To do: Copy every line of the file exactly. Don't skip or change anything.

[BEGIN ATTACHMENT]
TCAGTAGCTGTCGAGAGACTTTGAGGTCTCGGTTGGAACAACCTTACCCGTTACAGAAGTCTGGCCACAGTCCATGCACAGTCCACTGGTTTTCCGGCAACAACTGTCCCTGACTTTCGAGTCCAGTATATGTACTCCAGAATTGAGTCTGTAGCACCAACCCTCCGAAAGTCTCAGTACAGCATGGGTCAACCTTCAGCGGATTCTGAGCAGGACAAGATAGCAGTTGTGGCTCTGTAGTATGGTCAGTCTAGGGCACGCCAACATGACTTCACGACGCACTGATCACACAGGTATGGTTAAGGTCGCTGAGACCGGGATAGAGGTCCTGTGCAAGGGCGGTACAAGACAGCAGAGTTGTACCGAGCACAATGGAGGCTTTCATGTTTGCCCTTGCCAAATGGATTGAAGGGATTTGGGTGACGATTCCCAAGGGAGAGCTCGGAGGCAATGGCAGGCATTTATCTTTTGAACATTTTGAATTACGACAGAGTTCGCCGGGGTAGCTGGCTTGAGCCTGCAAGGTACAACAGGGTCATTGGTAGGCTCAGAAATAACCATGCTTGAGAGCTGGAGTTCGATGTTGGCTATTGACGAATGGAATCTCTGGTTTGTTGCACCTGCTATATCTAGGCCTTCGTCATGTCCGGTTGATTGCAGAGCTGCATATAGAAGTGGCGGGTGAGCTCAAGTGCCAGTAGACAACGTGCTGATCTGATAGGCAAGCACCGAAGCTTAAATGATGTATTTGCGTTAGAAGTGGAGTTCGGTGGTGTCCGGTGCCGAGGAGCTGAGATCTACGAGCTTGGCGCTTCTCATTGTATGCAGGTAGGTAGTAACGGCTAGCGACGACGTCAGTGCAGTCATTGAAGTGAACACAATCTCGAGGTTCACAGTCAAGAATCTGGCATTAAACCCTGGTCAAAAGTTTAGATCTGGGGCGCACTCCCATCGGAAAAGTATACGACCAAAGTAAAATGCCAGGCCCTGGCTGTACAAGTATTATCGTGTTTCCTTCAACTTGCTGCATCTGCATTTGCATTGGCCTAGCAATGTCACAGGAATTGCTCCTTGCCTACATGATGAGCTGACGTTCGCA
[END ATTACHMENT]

TCAGTAGCTGTCGAGAGACTTTGAGGTCTCGGTTGGAACAACCTTACCCGTTACAGAAGTCTGGCCACAGTCCATGCACAGTCCACTGGTTTTCCGGCAACAACTGTCCCTGACTTTCGAGTCCAGTATATGTACTCCAGAATTGAGTCTGTAGCACCAACCCTCCGAAAGTCTCAGTACAGCATGGGTCAACCTTCAGCGGATTCTGAGCAGGACAAGATAGCAGTTGTGGCTCTGTAGTATGGTCAGTCTAGGGCACGCCAACATGACTTCACGACGCACTGATCACACAGGTATGGTTAAGGTCGCTGAGACCGGGATAGAGGTCCTGTGCAAGGGCGGTACAAGACAGCAGAGTTGTACCGAGCACAATGGAGGCTTTCATGTTTGCCCTTGCCAAATGGATTGAAGGGATTTGGGTGACGATTCCCAAGGGAGAGCTCGGAGGCAATGGCAGGCATTTATCTTTTGAACATTTTGAATTACGACAGAGTTCGCCGGGGTAGCTGGCTTGAGCCTGCAAGGTACAACAGGGTCATTGGTAGGCTCAGAAATAACCATGCTTGAGAGCTGGAGTTCGATGTTGGCTATTGACGAATGGAATCTCTGGTTTGTTGCACCTGCTATATCTAGGCCTTCGTCATGTCCGGTTGATTGCAGAGCTGCATATAGAAGTGGCGGGTGAGCTCAAGTGCCAGTAGACAACGTGCTGATCTGATAGGCAAGCACCGAAGCTTAAATGATGTATTTGCGTTAGAAGTGGAGTTCGGTGGTGTCCGGTGCCGAGGAGCTGAGATCTACGAGCTTGGCGCTTCTCATTGTATGCAGGTAGGTAGTAACGGCTAGCGACGACGTCAGTGCAGTCATTGAAGTGAACACAATCTCGAGGTTCACAGTCAAGAATCTGGCATTAAACCCTGGTCAAAAGTTTAGATCTGGGGCGCACTCCCATCGGAAAAGTATACGACCAAAGTAAAATGCCAGGCCCTGGCTGTACAAGTATTATCGTGTTTCCTTCAACTTGCTGCATCTGCATTTGCATTGGCCTAGCAATGTCACAGGAATTGCTCCTTGCCTACATGATGAGCTGACGTTCGCA